I think the thing that kills me–and it kills me about myself, too, so I’m not sitting on a moral high ground here–is everyone’s talk about resistance, about fighting, about standing up to this. And I have to say that it reminds me of all the gun nuts who “need” guns because they need to be able to stand up to the tyranny of the government.
And I just don’t see how it’s supposed to work, the fighting. There is no authority to appeal to. No one recently elected who can be shocked into changing their ways. We don’t even know if we will have a government like we are used to having or if Trump will be an autocrat with no respect for traditions (very likely) or if he’ll get bored and/or overwhelmed and go play golf while Mike Pence runs things (also seems possible) or what.
I don’t know. I think it’s important to just say “no.” But I also think that there are types of pushing back that grant legitimacy to the thing you’re pushing against. Think of it this way. Say your neighbor builds a high concrete barrier in your back yard to keep from having to see you. Is standing there all day trying to push it down effective? Or is seeing that it’s only six feet wide and going around it effective? I mean, obviously, the barrier is a problem that needs to be dealt with, but there has to be some balancing on our parts between addressing it and getting on with our lives.
Since the wall is on your property, you can spray paint “Fuck you” on the side of it that faces your neighbor’s house. Make them sorry they put the wall up every day until you get it taken down.
I guess what I’m thinking about is that this election is supposed to be a punishment for a lot of us. We are supposed to be sorry we crossed the Trump voters and we’re supposed to get ready to be a lot sorrier.
I think then the most important thing is to not be sorry, to not accept our punishment as something we “earned,” to not try to appease the punishers by trying to figure out what we’ve done wrong and to promise to never do it again. Or to even give the appearance of doing that.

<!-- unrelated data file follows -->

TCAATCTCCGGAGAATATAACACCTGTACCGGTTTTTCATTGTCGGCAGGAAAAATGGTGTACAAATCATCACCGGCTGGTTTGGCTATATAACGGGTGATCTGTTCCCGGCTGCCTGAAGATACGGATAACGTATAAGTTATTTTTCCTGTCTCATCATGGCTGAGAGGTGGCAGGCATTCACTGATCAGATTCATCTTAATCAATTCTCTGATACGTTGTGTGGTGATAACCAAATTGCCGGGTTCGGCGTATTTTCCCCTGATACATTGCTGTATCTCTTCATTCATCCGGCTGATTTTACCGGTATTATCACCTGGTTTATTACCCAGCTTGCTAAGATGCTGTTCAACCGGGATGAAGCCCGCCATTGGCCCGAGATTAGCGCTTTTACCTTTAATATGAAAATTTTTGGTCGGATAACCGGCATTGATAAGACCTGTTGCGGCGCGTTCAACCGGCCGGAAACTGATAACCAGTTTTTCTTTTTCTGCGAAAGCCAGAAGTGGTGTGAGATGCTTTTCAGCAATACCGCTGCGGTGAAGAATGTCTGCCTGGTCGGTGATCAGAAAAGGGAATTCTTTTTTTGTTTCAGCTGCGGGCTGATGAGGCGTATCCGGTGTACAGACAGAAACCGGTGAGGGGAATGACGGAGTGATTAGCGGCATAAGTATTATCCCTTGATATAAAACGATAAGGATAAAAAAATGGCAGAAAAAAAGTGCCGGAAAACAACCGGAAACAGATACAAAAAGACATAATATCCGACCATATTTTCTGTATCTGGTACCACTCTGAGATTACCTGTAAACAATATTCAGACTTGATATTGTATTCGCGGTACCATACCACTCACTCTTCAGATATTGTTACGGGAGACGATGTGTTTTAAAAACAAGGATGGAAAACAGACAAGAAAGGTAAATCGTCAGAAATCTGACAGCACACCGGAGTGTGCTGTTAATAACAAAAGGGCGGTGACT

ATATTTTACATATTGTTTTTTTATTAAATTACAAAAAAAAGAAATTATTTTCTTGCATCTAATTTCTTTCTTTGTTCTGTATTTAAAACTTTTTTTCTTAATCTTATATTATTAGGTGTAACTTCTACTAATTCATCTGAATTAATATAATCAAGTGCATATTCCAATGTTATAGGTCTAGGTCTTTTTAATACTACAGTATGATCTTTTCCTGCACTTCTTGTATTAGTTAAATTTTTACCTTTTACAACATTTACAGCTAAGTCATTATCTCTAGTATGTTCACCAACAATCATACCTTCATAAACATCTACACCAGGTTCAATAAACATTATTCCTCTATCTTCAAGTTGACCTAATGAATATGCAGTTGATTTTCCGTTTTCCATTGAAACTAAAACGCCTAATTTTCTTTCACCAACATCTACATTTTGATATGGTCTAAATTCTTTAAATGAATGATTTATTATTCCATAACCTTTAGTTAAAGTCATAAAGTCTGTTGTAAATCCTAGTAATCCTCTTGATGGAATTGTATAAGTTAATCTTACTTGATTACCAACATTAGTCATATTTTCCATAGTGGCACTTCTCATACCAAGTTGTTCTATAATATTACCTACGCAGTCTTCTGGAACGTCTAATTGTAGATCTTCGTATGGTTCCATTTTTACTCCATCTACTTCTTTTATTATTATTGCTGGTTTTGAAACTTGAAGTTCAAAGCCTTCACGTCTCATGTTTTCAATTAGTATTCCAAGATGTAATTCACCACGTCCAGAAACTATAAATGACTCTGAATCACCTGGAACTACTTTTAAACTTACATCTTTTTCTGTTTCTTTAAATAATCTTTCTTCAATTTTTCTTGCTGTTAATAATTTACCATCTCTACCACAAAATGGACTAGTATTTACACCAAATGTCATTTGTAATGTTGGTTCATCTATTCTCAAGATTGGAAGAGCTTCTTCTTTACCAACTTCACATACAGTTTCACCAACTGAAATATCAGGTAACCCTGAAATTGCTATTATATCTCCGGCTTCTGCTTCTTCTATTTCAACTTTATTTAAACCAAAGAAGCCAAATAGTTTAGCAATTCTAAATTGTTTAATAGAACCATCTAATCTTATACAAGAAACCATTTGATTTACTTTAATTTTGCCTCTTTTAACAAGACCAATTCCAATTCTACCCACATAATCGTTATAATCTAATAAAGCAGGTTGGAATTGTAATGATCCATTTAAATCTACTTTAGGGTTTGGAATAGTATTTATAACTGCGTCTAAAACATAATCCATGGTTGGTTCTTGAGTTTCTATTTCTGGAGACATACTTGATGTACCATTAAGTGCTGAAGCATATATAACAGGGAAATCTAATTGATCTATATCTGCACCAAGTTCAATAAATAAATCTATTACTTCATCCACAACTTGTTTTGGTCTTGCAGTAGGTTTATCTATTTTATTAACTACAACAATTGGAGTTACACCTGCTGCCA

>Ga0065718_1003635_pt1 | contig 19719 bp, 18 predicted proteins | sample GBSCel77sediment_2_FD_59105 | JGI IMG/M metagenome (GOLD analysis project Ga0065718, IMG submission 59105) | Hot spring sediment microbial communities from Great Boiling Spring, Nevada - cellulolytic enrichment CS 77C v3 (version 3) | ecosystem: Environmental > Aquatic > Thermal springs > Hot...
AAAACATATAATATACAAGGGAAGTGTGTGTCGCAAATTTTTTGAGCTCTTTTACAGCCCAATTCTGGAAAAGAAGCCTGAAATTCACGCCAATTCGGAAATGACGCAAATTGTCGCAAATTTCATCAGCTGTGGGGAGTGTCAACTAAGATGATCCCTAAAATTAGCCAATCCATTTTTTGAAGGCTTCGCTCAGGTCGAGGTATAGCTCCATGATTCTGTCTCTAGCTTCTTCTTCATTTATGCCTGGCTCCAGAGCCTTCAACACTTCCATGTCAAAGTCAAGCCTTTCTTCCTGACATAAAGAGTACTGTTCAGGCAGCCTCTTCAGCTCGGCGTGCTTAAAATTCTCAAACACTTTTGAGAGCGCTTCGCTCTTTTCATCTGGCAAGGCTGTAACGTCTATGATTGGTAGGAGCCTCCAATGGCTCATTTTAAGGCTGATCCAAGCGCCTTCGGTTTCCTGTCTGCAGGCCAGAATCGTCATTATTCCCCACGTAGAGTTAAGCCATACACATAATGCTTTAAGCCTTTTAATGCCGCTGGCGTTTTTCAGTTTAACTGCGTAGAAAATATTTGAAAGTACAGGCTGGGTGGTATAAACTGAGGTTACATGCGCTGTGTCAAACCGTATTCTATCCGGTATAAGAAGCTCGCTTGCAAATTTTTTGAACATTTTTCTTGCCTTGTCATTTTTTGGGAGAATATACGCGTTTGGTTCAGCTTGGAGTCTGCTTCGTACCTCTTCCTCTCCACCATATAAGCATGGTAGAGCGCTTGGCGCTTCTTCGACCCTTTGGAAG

Wanting to marry the person you love is not wrong. Not wanting to marry anyone is not wrong. It’s not wrong to want to use the bathroom in public. It’s not wrong to move away to go to school. It’s not wrong to not speak English. It’s not wrong to be poor. It’s not wrong to need medical care. It’s not wrong to be fine and excited that we had a black president. It’s not wrong to be sad that we didn’t get a woman. It’s not wrong to be appalled and disgusted that people voted for the guy endorsed by the KKK who now don’t want you to see them as racist. And on and on.
The Obama years and the social gains we made during them are not evil and we are not wrong for enjoying them.
I feel grim. I feel angry. But solemnity is a proper response to seriousness and we live in a dreadfully unserious moment. I’m not arguing that we shouldn’t be mindful, but I keep thinking that taking this so serious grants a level of legitimacy to it that it has no right to.
We have to laugh in the face of this. It’s our civic duty.